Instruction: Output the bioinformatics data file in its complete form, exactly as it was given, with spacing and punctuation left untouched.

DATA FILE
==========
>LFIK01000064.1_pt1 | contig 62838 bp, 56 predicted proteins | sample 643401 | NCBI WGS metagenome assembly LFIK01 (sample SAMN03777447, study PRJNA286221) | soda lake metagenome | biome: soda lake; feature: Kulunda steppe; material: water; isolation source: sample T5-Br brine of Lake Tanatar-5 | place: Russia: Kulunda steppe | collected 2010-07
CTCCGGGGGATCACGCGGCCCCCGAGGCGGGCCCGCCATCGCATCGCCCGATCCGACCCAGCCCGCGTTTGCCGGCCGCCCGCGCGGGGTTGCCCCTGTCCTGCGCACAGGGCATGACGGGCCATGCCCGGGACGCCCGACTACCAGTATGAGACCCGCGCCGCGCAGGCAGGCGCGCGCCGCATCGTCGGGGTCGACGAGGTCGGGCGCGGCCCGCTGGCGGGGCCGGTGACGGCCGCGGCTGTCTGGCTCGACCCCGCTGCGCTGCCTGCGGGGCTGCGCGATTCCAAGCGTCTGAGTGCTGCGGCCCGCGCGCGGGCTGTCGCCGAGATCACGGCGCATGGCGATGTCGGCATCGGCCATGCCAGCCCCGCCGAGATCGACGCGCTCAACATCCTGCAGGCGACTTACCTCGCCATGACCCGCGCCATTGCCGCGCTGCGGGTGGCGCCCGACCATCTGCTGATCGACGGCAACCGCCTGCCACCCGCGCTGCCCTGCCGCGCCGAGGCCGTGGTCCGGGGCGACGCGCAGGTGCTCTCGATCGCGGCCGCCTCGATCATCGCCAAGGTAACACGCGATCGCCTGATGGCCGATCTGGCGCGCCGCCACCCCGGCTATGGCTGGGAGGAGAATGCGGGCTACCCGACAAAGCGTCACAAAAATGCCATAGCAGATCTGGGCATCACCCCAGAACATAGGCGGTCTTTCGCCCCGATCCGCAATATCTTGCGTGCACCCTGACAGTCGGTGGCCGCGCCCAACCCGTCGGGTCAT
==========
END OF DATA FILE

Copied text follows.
>LFIK01000064.1_pt1 | contig 62838 bp, 56 predicted proteins | sample 643401 | NCBI WGS metagenome assembly LFIK01 (sample SAMN03777447, study PRJNA286221) | soda lake metagenome | biome: soda lake; feature: Kulunda steppe; material: water; isolation source: sample T5-Br brine of Lake Tanatar-5 | place: Russia: Kulunda steppe | collected 2010-07
CTCCGGGGGATCACGCGGCCCCCGAGGCGGGCCCGCCATCGCATCGCCCGATCCGACCCAGCCCGCGTTTGCCGGCCGCCCGCGCGGGGTTGCCCCTGTCCTGCGCACAGGGCATGACGGGCCATGCCCGGGACGCCCGACTACCAGTATGAGACCCGCGCCGCGCAGGCAGGCGCGCGCCGCATCGTCGGGGTCGACGAGGTCGGGCGCGGCCCGCTGGCGGGGCCGGTGACGGCCGCGGCTGTCTGGCTCGACCCCGCTGCGCTGCCTGCGGGGCTGCGCGATTCCAAGCGTCTGAGTGCTGCGGCCCGCGCGCGGGCTGTCGCCGAGATCACGGCGCATGGCGATGTCGGCATCGGCCATGCCAGCCCCGCCGAGATCGACGCGCTCAACATCCTGCAGGCGACTTACCTCGCCATGACCCGCGCCATTGCCGCGCTGCGGGTGGCGCCCGACCATCTGCTGATCGACGGCAACCGCCTGCCACCCGCGCTGCCCTGCCGCGCCGAGGCCGTGGTCCGGGGCGACGCGCAGGTGCTCTCGATCGCGGCCGCCTCGATCATCGCCAAGGTAACACGCGATCGCCTGATGGCCGATCTGGCGCGCCGCCACCCCGGCTATGGCTGGGAGGAGAATGCGGGCTACCCGACAAAGCGTCACAAAAATGCCATAGCAGATCTGGGCATCACCCCAGAACATAGGCGGTCTTTCGCCCCGATCCGCAATATCTTGCGTGCACCCTGACAGTCGGTGGCCGCGCCCAACCCGTCGGGTCAT